It was exciting, it was scary, but in this analogy it was a new “skill” for a relatively inexperienced new “athlete.” Sure I trained for it, I was the head coach and manager of a facility before this. Sure I knew the sport, I was a national level judge and elite level athlete. But none the less, the risk was high that I would fall on this new skill, this new adventure.

I knew the risk going in, and almost decided the risk to be too great. I almost considered myself too inexperienced and too young—the rest of the world certainly did.

But I took the advice I had been giving my athletes for years: face the challenge, display the courage, and confront the fear and some one step closer to success.

Even if my business fails, even if I fall flat on my face, I will consider the experience a success.

Because the risk was losing a company, but the potential return on investment, the potential reward… was changing the lives of children, impacting the lives of those around me, becoming an example to those I lead, and leading those in my witnessing field towards Jesus Christ.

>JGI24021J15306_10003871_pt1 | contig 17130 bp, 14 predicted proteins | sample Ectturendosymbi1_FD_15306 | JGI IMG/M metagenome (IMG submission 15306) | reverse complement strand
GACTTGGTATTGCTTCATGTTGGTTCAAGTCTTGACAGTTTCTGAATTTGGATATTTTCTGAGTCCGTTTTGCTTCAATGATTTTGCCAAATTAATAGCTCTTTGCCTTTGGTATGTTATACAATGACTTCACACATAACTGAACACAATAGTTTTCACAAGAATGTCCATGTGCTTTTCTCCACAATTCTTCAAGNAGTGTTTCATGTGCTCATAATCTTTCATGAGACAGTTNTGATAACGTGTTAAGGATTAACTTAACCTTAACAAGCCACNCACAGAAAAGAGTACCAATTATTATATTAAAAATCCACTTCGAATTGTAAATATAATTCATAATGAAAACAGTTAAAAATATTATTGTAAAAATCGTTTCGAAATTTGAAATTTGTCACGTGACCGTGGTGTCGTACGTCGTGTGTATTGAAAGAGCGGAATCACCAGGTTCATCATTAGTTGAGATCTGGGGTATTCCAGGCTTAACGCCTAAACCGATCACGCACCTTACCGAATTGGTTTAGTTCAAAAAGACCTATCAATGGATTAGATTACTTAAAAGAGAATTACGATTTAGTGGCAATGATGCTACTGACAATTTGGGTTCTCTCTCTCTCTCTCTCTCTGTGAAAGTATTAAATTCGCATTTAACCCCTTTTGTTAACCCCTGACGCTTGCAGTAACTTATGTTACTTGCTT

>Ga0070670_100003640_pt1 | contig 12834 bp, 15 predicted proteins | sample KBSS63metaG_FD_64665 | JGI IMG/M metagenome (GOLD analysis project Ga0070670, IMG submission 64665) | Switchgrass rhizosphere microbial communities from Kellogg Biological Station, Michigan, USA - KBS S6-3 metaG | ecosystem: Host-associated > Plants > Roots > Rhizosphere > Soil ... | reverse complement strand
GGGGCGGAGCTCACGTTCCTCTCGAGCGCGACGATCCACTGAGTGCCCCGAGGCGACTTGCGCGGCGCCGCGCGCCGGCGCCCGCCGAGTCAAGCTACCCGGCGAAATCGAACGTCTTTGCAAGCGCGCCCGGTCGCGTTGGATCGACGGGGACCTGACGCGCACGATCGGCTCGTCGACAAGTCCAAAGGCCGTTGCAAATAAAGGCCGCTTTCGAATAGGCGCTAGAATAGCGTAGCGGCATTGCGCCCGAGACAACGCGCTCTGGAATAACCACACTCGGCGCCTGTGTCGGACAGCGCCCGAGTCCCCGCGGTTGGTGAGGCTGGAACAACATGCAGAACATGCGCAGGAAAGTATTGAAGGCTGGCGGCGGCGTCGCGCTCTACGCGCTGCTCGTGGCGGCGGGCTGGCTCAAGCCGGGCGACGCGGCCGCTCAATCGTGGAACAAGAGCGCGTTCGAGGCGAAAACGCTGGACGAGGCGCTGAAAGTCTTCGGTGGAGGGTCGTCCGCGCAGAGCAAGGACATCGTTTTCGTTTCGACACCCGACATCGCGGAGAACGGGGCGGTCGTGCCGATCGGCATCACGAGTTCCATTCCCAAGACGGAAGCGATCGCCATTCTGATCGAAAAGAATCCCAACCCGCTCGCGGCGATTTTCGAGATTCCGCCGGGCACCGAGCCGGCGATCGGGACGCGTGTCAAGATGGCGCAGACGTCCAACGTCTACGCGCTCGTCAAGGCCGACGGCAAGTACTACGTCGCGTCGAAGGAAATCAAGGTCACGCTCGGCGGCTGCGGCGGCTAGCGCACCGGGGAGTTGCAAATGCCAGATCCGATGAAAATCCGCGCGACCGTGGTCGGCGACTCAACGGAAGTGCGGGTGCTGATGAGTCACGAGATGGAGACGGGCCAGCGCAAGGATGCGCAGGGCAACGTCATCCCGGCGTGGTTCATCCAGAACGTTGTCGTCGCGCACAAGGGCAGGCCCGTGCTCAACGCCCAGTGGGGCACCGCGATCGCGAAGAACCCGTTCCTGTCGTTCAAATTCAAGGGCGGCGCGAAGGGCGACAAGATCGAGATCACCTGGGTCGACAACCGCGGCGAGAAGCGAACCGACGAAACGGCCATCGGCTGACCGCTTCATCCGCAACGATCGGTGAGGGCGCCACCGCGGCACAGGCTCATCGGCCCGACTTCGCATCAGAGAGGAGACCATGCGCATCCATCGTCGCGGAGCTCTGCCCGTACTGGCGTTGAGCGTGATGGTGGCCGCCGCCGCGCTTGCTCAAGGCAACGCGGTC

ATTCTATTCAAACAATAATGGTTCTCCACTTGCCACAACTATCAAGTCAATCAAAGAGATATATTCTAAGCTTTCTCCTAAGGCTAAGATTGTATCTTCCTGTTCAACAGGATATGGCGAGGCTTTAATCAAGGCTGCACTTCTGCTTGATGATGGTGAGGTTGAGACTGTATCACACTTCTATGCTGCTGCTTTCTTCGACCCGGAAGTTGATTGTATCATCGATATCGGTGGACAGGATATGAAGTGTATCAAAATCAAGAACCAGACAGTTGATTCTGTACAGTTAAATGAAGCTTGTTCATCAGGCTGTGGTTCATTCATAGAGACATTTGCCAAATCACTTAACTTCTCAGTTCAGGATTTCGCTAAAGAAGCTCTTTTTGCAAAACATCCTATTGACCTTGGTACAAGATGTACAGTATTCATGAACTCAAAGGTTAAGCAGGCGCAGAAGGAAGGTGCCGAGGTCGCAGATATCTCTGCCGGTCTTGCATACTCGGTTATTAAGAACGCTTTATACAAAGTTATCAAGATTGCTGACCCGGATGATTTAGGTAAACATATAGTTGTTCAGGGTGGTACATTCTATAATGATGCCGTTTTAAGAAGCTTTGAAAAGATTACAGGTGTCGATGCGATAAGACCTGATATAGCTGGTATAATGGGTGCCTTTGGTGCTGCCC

The risk was great. The potential was greater. And I believe eternity to be a different place because of the ministry God has given me in gymnastics.

If one day I fall and my business fails, It will simply mean then end of one ministry and the beginning of another—with the same veracity as the one before it.

Falling is not failing.

    Going Deeper

Therefore, my advice—for what is worth—is to be smart. Don’t take on risk for the sake of risk. Don’t fall for the sake of falling. That, I would consider foolish.

My advice is this:

Reach for the stars. Dream big. And do not let anyone tell you that you are too young, or too inexperienced or too (insert any other excuse here) to change the world around you.